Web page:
As we are talking about elderflowers today, I will stick to floral remedies and recipes only. I love Elderflower Champagne, in fact I have a large vat of it brewing in my kitchen at the moment. Celebrity chef Hugh Fernly-Wittingstall does a good recipe if anyone fancies having a go at this one. Also elderflower fritters are scrumptious and can be served with homemade elderflower and gooseberry ice cream, although they also go well with lemon ice-cream. Elderflower cordial is delicious and refreshing too.
Our grandmothers would all have been familiar with elderflowers as a beauty treatment. It was particularly popular in the past for removing freckles, but although I am olive skinned myself, as the mother of extremely freckled children I am a supporter of celebrating the freckles!!
In general it had a reputation for lightening the skin, at a point in history when fair skin tones were the height of fashion. Nowadays, it is probably more typically used as one of the herbs that can soothe sunburn. It has a mildly astringent effect and is a soft stimulant. An infusion of elderflowers can be used for softening cleansers, toners and conditioners for hands, face and body, it is particularly good for more mature skin (and the less said about why I am familiar with the last point, the better!).
Recipe To Make Elderflower Water.
- 100g elderflower, divided into two bunches
- 500mls water
- Method: Put the first bunch of petals into a pan and cover with the water. Bring to the boil, then simmer very gently for an hour.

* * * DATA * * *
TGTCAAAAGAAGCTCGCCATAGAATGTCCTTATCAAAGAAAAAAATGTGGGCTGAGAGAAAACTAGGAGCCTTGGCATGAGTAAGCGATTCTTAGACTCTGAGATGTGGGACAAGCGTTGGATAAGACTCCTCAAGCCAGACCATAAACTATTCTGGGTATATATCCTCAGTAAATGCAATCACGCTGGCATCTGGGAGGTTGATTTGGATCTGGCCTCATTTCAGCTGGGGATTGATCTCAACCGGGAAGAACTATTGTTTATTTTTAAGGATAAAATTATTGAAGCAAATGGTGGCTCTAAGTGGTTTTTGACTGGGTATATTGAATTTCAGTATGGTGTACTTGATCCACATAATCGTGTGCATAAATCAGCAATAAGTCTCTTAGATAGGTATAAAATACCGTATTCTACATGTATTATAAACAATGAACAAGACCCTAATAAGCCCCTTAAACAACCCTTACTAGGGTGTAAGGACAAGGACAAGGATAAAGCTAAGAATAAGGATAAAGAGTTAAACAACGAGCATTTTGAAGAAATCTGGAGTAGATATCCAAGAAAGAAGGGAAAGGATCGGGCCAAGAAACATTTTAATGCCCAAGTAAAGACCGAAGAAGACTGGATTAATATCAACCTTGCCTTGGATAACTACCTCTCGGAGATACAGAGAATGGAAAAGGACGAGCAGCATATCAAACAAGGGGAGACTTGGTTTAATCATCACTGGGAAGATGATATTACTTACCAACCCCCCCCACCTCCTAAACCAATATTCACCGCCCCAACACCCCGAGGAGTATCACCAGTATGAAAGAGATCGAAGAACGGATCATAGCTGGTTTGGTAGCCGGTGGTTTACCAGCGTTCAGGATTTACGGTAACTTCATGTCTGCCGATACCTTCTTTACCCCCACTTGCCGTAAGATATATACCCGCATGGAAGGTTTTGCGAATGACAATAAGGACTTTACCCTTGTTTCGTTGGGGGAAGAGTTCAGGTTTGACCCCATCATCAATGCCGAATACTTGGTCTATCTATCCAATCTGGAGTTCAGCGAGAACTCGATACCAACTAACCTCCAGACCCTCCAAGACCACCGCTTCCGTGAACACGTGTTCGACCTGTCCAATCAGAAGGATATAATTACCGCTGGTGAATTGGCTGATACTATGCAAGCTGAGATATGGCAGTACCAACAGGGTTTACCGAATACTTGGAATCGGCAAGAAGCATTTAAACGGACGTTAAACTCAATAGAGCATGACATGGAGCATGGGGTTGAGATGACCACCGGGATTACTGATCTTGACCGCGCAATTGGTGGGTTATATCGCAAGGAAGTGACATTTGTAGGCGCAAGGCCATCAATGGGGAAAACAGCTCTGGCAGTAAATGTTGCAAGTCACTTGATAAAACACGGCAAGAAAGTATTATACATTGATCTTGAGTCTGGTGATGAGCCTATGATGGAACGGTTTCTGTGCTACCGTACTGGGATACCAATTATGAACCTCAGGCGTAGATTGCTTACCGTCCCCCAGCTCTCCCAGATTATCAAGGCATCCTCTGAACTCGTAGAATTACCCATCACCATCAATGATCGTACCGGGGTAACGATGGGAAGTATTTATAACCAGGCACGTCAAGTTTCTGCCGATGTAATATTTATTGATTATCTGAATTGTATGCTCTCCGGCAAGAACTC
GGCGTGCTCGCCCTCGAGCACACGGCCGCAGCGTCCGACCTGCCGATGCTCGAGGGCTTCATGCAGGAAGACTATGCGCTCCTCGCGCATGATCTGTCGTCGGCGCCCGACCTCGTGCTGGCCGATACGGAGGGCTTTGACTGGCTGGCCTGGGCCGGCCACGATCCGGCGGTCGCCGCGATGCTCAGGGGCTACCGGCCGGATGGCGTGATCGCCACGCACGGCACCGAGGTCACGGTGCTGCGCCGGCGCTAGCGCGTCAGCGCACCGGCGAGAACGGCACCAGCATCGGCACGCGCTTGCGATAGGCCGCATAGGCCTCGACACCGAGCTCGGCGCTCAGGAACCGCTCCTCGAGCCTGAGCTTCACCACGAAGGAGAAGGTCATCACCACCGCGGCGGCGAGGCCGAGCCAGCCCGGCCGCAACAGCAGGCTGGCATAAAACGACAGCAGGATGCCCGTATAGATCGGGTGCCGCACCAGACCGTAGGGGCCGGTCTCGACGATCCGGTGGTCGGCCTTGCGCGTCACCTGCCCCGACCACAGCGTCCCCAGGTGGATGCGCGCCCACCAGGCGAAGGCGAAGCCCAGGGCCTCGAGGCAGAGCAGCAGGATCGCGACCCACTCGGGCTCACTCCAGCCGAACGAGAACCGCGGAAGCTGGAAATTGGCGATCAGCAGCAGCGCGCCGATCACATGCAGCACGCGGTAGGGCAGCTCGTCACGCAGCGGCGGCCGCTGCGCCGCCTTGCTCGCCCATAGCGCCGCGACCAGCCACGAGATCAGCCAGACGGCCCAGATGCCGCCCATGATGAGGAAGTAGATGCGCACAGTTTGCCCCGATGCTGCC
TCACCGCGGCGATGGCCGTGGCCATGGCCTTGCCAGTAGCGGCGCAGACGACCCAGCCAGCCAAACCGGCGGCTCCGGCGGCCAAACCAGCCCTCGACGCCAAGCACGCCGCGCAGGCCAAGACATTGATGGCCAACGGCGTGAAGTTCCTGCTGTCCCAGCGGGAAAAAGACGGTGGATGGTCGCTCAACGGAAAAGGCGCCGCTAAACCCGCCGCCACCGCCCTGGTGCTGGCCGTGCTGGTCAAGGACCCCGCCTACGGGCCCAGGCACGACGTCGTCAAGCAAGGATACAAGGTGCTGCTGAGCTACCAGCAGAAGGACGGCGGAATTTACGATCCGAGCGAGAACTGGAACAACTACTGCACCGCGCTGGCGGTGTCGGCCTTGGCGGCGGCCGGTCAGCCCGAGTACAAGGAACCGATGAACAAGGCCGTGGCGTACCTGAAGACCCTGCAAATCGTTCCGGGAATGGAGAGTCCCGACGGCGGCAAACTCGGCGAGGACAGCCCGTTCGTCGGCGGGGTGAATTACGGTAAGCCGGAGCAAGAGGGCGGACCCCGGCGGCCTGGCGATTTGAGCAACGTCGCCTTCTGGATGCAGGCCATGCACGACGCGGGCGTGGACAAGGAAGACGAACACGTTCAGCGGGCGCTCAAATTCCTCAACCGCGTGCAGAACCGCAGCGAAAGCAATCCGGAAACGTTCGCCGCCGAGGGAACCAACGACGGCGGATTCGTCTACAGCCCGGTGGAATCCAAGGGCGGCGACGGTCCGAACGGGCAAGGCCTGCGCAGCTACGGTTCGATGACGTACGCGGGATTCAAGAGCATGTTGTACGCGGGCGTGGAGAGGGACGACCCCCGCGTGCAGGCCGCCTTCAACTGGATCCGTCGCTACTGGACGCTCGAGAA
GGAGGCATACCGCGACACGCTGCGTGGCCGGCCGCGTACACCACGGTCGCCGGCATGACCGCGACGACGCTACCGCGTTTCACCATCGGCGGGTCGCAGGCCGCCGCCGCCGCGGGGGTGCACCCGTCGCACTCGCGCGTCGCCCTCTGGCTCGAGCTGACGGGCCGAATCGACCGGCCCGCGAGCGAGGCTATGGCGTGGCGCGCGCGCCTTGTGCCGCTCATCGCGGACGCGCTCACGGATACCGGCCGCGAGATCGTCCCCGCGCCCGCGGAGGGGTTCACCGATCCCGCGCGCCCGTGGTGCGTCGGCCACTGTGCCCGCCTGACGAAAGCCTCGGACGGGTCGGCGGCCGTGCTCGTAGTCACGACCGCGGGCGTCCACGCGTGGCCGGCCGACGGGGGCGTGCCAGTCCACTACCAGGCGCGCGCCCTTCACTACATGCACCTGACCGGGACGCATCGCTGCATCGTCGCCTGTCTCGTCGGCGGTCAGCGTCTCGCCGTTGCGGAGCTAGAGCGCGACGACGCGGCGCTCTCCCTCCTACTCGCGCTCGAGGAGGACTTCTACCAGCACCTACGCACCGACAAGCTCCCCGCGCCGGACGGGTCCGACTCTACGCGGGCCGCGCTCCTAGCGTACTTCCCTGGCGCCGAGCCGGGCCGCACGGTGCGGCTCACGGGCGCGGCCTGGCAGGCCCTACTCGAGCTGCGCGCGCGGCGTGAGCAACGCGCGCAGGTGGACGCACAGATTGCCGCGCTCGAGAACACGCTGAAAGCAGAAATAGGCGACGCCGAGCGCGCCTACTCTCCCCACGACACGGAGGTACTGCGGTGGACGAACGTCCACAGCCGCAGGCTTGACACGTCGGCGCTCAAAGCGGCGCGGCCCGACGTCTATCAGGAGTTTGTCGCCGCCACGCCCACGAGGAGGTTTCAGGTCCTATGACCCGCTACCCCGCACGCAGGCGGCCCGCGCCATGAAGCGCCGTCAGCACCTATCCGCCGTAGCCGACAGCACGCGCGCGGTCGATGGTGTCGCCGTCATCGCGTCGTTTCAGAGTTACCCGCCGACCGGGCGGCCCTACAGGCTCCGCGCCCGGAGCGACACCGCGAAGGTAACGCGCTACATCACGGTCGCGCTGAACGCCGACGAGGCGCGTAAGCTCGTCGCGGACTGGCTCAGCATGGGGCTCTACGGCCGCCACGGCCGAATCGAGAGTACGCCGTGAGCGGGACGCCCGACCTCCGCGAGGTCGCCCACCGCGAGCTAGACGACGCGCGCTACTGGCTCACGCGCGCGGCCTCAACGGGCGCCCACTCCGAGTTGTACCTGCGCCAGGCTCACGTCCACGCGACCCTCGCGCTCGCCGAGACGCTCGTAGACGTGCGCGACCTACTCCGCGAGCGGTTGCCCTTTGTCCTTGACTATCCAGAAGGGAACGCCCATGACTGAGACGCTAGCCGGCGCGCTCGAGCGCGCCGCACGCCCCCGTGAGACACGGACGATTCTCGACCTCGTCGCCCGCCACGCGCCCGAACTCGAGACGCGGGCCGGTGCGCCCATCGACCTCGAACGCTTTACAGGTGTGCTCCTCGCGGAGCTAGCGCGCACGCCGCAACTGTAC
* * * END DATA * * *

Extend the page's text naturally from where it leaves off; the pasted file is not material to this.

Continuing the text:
- Strain and put the remaining petals into the pan, covering them with the strained flower water.
- Again, bring them to the boil, and then simmer gently for an hour.
- Leave to cool before straining first through muslin.
- If plant material remains in the solution, strain again through doubled muslin. Store in sterilized bottles and for long-term preservation, you can freeze them.
Helen: There are other flowers at this time of year that look similar to Elderflower, so that poses a real danger in itself. Can you give some advice as to how to pick Elderflower safely?
Alison: Don’t just look at the flower heads. There are a number of white frilly flowers out there and not all of them are good for you.
Elderflower will have leaves that are green in colour, with serrated edges and commonly arranged in clusters of five. They will be growing from large bushes or small trees – NOT straight from the ground. They will be creamy white in colour and they will have a distinctive heady perfume to them, which once smelled, will not be easily forgotten.
It can easily be mixed up with Pyracantha, which, as far as I am aware is not poisonous and cowbane (aka water hemlock) which most definitely is poisonous. So if you are not sure, don’t pick it.
Helen: Ok, let’s get witchy!!! Are there any spiritual associations with elderflower, any medicinal qualities?
Alison: There are so very many ancient magical associations with this plant and it has both beneficial aspects as well as more negative ones, depending on how it is used.